Gone are the days when super-skinny fashion models with “thigh gap” and visible ribs, had the most idolised figures. Now, it is about having a body which is healthy and capable of taking you where you want to go.
The fact is, being skinny doesn’t necessarily equate to being healthy. Find out why ‘strong’ is better than ‘slim’ any day.
Skinny can be impossible to achieve in a healthy way
Some people are naturally thin, however, that rail-thin figure just isn’t going to happen for a lot of us. We could have a naturally muscular build, or carry more weight in certain parts of our body.
Striving to achieve a build which is a million light years away from your own can lead to dangerous eating and exercise obsessions and many other unhealthy choices. This can affect you in a negative way mentally as well as physically.
It’s fine to set a goal of losing a few kilos or fitting into the next size down of clothes but working towards being “skinny” can be detrimental to your health.
Being fit means you’re giving your body the food it needs
Often, working towards being ‘skinny’ means restricting calories, cutting out carbs and other entire food groups like dairy or grains. Again, this can cause health issues as you could end up denying your body some of its basic nutritional needs.
When you think about being ‘strong’, you’re more calculated about what you eat but you are focused on the right balance of nutrients to help you achieve more, it’s not about just eating less. This includes having a basic understanding about healthy carbs, proteins and fate. Eg. Eating slow-burning carbs, plenty of protein-packed nuts, a rainbow of fresh veg, good fats in avocados, olive or coconut oil and the right amount of meat for your body.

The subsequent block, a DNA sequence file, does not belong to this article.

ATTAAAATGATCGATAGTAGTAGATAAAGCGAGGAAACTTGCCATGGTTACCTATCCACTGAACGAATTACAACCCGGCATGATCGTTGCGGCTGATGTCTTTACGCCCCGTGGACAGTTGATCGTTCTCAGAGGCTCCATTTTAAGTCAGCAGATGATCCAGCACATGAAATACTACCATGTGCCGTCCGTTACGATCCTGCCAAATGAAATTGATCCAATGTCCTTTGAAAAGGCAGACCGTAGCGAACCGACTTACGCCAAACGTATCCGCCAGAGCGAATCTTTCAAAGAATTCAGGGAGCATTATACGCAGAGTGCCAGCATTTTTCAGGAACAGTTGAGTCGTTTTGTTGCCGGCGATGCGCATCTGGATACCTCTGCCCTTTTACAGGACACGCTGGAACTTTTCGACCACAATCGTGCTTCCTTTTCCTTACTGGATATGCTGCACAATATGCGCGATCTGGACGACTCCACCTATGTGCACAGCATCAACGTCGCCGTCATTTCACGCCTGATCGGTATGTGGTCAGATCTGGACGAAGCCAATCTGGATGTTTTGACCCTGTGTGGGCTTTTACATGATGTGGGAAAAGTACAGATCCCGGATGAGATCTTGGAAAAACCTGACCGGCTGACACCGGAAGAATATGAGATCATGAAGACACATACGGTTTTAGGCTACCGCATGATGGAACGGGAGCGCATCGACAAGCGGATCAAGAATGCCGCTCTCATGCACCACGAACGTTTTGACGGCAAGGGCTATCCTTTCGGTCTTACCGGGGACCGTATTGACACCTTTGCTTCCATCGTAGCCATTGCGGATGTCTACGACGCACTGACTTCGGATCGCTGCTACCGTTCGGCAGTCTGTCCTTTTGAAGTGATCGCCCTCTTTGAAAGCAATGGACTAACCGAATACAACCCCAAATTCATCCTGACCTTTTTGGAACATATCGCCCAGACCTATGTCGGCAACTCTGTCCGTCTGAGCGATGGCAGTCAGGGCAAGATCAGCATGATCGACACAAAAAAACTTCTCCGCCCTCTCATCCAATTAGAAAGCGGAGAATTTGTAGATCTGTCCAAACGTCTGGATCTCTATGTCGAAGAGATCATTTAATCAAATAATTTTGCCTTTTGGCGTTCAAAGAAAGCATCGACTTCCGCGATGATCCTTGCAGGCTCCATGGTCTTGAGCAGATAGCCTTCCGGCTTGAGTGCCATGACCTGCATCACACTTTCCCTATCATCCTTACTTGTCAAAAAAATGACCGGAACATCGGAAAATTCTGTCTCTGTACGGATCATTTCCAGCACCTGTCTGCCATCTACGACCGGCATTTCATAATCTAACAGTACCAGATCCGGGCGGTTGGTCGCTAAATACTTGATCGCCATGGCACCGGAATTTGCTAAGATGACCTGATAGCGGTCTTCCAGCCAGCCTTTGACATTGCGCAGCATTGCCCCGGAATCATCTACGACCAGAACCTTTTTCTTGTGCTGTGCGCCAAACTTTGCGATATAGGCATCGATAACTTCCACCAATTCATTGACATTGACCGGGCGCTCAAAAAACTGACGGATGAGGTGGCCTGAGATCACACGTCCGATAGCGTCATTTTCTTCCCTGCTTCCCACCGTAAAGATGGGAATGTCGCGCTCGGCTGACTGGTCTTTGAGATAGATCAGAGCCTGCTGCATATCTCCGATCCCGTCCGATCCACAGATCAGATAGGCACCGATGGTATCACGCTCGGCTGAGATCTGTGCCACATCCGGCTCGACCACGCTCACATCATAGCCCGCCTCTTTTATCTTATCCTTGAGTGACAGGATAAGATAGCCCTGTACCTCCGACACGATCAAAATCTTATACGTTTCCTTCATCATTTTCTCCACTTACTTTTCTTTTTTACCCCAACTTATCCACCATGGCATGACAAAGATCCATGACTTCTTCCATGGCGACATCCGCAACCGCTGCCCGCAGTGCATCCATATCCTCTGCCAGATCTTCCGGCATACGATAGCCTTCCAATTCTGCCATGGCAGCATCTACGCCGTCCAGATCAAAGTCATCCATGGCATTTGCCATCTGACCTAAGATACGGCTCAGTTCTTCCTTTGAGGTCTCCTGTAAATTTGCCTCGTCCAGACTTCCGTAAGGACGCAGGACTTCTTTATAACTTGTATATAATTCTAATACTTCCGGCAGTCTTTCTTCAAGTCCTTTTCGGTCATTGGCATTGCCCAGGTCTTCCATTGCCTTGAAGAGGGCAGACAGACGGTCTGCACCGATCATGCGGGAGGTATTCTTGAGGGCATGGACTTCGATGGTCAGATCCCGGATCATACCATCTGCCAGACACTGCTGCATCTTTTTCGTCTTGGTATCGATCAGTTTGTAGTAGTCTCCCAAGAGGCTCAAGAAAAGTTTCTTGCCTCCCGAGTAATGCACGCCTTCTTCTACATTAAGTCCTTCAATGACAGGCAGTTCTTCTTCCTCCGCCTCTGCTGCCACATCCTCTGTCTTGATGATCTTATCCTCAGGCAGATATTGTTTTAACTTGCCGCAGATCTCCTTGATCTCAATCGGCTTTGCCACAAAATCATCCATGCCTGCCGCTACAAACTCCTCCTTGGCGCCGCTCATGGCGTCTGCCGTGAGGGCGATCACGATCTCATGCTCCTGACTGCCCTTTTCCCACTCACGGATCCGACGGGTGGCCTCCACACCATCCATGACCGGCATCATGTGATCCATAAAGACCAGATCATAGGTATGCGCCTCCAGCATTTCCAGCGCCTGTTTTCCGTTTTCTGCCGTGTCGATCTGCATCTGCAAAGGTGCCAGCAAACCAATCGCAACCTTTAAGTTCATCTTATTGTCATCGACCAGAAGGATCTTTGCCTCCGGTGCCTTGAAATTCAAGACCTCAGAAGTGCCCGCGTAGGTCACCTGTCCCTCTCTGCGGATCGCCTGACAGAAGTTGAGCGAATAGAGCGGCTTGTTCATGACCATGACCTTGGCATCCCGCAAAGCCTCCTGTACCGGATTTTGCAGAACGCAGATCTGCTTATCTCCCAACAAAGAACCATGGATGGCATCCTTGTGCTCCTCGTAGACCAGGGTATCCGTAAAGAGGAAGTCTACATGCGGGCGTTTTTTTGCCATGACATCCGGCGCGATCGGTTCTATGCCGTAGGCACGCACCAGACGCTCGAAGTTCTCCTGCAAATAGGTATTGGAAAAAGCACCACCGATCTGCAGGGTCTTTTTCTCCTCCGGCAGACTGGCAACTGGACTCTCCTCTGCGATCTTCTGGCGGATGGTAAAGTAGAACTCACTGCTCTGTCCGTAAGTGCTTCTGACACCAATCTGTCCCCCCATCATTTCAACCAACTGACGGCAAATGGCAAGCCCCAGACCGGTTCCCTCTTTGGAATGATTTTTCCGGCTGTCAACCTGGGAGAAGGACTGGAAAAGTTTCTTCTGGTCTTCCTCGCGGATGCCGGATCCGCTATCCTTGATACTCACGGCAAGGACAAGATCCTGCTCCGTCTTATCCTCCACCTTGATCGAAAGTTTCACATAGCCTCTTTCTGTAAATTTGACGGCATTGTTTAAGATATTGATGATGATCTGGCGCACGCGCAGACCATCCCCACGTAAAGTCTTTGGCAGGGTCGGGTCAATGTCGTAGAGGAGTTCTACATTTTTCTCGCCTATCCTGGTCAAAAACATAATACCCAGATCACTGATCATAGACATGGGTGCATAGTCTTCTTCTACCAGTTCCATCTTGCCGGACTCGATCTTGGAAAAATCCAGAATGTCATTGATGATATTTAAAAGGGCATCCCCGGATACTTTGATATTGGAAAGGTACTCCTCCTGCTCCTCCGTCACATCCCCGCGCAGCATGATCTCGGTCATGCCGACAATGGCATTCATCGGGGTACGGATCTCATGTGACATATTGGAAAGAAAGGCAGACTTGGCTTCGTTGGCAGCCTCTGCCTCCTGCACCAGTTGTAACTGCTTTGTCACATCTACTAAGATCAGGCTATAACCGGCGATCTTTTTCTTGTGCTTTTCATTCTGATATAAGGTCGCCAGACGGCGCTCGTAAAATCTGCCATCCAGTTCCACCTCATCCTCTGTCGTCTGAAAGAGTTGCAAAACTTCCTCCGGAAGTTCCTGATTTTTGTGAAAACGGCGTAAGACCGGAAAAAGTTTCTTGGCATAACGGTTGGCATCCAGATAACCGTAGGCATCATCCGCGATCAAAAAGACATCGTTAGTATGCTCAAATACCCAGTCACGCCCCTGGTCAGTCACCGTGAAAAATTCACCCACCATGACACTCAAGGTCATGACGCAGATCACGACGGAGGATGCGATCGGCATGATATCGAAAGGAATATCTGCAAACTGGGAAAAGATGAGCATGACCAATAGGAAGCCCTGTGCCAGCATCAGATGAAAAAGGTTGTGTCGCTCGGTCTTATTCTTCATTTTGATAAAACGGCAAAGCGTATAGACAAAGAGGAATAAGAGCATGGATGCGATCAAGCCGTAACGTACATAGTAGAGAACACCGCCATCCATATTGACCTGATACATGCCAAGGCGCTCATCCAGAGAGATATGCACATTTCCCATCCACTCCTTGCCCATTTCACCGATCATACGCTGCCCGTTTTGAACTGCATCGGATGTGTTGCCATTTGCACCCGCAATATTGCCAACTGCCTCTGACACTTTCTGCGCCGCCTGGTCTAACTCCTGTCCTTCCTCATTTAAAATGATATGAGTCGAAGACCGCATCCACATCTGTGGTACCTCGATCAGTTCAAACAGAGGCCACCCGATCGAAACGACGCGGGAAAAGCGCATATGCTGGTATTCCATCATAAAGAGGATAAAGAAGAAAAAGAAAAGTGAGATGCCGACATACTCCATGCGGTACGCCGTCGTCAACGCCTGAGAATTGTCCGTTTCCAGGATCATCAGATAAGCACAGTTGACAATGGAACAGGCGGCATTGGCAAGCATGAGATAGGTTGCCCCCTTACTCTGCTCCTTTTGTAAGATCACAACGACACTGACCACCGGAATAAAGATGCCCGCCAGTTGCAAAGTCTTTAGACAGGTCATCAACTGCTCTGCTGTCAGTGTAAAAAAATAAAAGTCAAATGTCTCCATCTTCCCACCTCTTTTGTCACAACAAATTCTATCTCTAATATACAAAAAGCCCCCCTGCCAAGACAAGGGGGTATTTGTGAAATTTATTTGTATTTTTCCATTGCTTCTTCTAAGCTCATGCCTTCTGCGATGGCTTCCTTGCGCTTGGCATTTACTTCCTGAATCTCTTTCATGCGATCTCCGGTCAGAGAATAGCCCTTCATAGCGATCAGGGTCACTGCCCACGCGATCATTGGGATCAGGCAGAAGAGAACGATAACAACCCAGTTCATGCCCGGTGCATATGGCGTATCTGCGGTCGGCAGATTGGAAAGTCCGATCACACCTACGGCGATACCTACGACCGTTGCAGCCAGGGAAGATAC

Being skinny might mean you look amazing in a swimsuit, but do you have the confidence to try surfing for the first time or attempt a backflip, squat with weights or go rock-climbing?
Forget skinny and set yourself goals like being fit enough to race your kids, give roller derby a crack, or kick your mates butt in the crossfit open.
Getting strong is lots of fun
Being on a diet is tiring, stressful and not a lot of fun. It doesn’t encourage you to make new friends, get out and try new things or work your way to natural-endorphin highs.
The best way to get strong is to join a like-minded community where you get support and have fun. In this scenario, you’re more likely to make positive changes that will feel easy and almost effortless You’ll feel like you’re really part of something and you’ll finish each training session with a smile on your face that lettuce simply can’t deliver (sorry, not sorry lettuce, you watery mouthful of sadness).
Scales are irrelevant
Life doesn’t have to be measured kilo by kilo when you are working towards being fit. Instead, you can work towards other goals like being about to lift a certain amount or finally doing a push-up, you’re better off doing measurements and photos.
When you’re obsessed with the scales on a daily basis, you’ll be disappointed by setbacks but the truth is everybody’s weight fluctuates from day to day due to a number of things, like extra salt in your diet, hormones, women, when you’re on your period, you can gain up to 3 kilos of fluid retention. So don’t get caught up on the numbers.
Track your progress at the gym and limit yourself to stepping on the scales every few weeks. Just remember that as well as losing fat, you’ll be gaining muscle, another reason to forget about your goal weight and turn your attention to enjoying your new, active lifestyle.
Like anything, it is always possible to have too much of a good thing. So focus on fitness but work with your coach to set realistic goals so you don’t injure yourself or put your body under too much pressure. Remember just as much of fitness is about the food you consume to fuel yourself. Be smart, don’t expect a miracle overnight. It’s about being consistent and most of all enjoying the journey.